Earlier this week, Entrepreneur ran a story about the Greek Bailout Fund, a crowdfunding campaign on Indiegogo started by Thom Feeny, 29, of London, England. The mission of the campaign is simple: to tap the power of the people to help the beleaguered country with its desperate financial situation.
After just four days, 82,000 people have raised more than 1.4 million euros ($1.5 million) for the cause. Still, that’s only a fraction of the campaign’s 1.6 billion euro goal. (The 1.6 billion is the amount that was needed for Greece to make its payment to the International Monetary Fund on Tuesday, which it failed to do.)
While Feeny’s idea and sincerity are noble, one has to wonder about the practicality of such an undertaking. Entrepreneur reached out to some experts to see whether the Greek Bailout Fund could accomplish its goal, even if only in a symbolic way. Here’s what we’re wondering:
1. How would Greece get the money?
It’s not yet clear how Greece would get the money – check? carrier pigeon? PayPal? – but the country has had a solidarity account for public donations that has been open since March 2010.
Sally Outlaw, a crowdfunding expert from Peerbackers.com, thinks Greece won’t have any problem taking the funds. “It’s a donation. Any entity can accept it. I would compare it to U.S. citizens who donate capital back to the U.S. Treasury towards our own debt.” She added that because this is a donation-based investment, not an equity- or debt-based investment, she can’t imagine that any laws involving international finance or taxes would come into play.
In a statement, Indiegogo’s CEO Slava Ruben made it clear that the website would make sure Greece got the funding if Feeny’s campaign reaches its goal. “Once the campaign reaches its goal, Indiegogo will collaborate with the campaigner to get in touch with Greek authorities and determine the best way to transfer the funds to the Greek government,” she said.
2. Now that the deadline has passed, what does this mean for the campaign, which still has time left to reach its goal?
If Greece doesn’t agree to a deal and receive bailout funds from other countries’ governments, the country could end up owing even more money. Interest is being compounded on its debt each day, which means that the amount of money it needs to stay afloat is a continuously moving target.
That means the crowdfunding campaign is even more unrealistic and less practical than it was a few days ago. “Nobody ever raised over a billion dollars through an online crowdfunding campaign,” says Kendall Almerico, a business and crowdfunding attorney with law firm of DiMuro Ginsberg. “Even if a miracle occurred and somehow the money was pledged, it would not be enough [now that the deadline has passed and interest is being added on].”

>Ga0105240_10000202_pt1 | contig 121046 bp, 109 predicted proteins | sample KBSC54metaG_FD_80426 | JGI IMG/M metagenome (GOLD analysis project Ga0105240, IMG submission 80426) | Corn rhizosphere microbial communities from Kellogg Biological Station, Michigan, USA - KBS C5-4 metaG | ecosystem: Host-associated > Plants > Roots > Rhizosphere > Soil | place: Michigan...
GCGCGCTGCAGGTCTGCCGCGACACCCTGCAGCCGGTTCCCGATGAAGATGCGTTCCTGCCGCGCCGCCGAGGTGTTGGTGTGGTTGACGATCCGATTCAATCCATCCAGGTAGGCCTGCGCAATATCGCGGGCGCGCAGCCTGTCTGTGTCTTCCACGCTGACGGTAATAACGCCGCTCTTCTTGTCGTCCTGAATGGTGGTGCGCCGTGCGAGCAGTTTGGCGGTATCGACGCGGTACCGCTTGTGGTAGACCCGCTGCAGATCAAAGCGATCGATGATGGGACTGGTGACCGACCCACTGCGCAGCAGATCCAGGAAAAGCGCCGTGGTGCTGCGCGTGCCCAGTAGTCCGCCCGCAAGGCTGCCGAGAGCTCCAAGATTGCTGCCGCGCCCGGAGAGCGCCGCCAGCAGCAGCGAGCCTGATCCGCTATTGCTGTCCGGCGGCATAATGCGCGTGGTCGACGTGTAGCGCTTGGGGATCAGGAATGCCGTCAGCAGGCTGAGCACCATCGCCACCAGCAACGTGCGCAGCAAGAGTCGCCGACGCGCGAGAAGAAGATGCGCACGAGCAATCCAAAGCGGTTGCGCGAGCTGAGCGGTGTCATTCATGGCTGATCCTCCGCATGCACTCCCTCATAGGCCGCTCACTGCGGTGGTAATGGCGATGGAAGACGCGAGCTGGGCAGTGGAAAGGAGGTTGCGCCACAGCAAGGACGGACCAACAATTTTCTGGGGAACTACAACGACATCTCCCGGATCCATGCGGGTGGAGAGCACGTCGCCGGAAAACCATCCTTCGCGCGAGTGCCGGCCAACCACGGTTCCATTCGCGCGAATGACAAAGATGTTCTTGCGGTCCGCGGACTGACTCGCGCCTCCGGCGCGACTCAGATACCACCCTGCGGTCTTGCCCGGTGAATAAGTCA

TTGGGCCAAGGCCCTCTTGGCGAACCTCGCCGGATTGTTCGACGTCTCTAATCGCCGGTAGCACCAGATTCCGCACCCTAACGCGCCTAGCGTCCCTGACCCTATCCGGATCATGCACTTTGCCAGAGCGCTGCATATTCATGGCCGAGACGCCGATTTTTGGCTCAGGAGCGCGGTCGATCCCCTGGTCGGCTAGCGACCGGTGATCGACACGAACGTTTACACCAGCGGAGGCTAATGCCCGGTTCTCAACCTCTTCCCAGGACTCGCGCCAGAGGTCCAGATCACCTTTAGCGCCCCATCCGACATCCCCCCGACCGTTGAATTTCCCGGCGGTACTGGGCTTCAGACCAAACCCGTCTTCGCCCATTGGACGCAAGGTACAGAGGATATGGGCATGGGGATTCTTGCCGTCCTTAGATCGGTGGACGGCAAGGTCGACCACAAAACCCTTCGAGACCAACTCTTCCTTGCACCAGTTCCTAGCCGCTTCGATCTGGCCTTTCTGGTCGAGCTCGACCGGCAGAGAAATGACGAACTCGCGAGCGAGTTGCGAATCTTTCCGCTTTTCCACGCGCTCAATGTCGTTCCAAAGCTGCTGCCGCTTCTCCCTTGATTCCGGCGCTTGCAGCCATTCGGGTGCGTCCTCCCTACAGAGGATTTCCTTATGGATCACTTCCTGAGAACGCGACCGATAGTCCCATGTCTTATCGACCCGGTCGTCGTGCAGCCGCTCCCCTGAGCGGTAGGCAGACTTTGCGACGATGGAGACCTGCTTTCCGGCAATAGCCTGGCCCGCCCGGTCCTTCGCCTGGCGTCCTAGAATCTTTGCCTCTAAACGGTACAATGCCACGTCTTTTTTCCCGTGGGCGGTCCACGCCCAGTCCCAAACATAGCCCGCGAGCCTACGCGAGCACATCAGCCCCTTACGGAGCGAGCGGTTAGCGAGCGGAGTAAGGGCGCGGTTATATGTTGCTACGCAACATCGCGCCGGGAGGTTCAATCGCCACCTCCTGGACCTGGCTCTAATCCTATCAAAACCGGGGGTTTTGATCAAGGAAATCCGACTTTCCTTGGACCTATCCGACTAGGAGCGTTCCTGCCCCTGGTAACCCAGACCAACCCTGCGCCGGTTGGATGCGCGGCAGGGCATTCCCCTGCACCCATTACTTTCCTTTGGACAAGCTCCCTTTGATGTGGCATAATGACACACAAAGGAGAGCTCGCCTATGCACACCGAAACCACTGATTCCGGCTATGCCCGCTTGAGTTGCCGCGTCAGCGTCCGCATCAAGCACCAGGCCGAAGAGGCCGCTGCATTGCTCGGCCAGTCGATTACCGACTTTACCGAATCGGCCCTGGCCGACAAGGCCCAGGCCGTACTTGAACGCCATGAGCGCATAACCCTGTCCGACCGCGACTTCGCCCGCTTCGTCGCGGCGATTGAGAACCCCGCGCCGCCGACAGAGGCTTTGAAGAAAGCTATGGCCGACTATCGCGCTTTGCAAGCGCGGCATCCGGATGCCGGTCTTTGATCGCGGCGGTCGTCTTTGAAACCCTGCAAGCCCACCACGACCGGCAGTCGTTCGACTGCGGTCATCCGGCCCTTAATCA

Projects on Indiegogo that are listed as “fixed funding campaigns” only receive the money donated when they hit their goal. The Greek Bailout Fund is in that category. So, while many donors noted that they’d like for the money to be given to Greece regardless of whether or not the goal is reached, that won’t happen. If the campaign falls short, the money will be refunded to donors.
3. Feeny promised a postcard from Greek Prime Minister Alexis Tsipras to all donors who pledged 3 euros. He has not actually spoken to Tsipras about the campaign, so how can he offer that reward?
There are limits to the types of incentives organizers can offer on the crowdfunding site. Prohibited perks include alcohol, weapons and, in Feeny’s case, a small Greek island. Yet, crowdfunding sites like Indiegogo don’t enforce the delivery of rewards promised. “They play no role in reward delivery, which is one of the shortfalls of reward-based crowdfunding,” Outlaw says. “The platforms take no responsibility for this aspect.”
“Campaign Owners are legally bound to perform on any promise and/or commitment to Contributors (including delivering any Perks). If a Campaign Owner is unable to perform on any promise and/or commitment to Contributors, the Campaign Owner will work with the Contributors to reach a mutually satisfactory resolution, which may include the issuance of a refund of Contributions by the Campaign Owner. Indiegogo is under no obligation to become involved in disputes between Campaign Owners and Contributors, or Users and any third party.”
4. Should there be concerns about setting a precedent?
If this campaign succeeds, might it become commonplace for governments to turn to global goodwill in times of financial strife? Almerico isn’t concerned. “This really is not a question of legal precedent, but more one of how far can people push the boundaries of asking for voluntary donations without really having a cohesive plan as to where the money will go,” he says. “This is an ‘all-or-nothing’ campaign, so if he does not raise $1.6 billion, everyone gets refunded. But imagine if he received $10 million in donations, and did a ‘flexible funding’ campaign where he actually gets the money, even if he did not reach the goal? What would happen then? That is the real problem, is if some scam artist tried to take advantage of a situation like this.”
For a breakdown on where the campaign’s money is coming from, check out Indiegogo’s infographic on the Greek Bailout Fund below.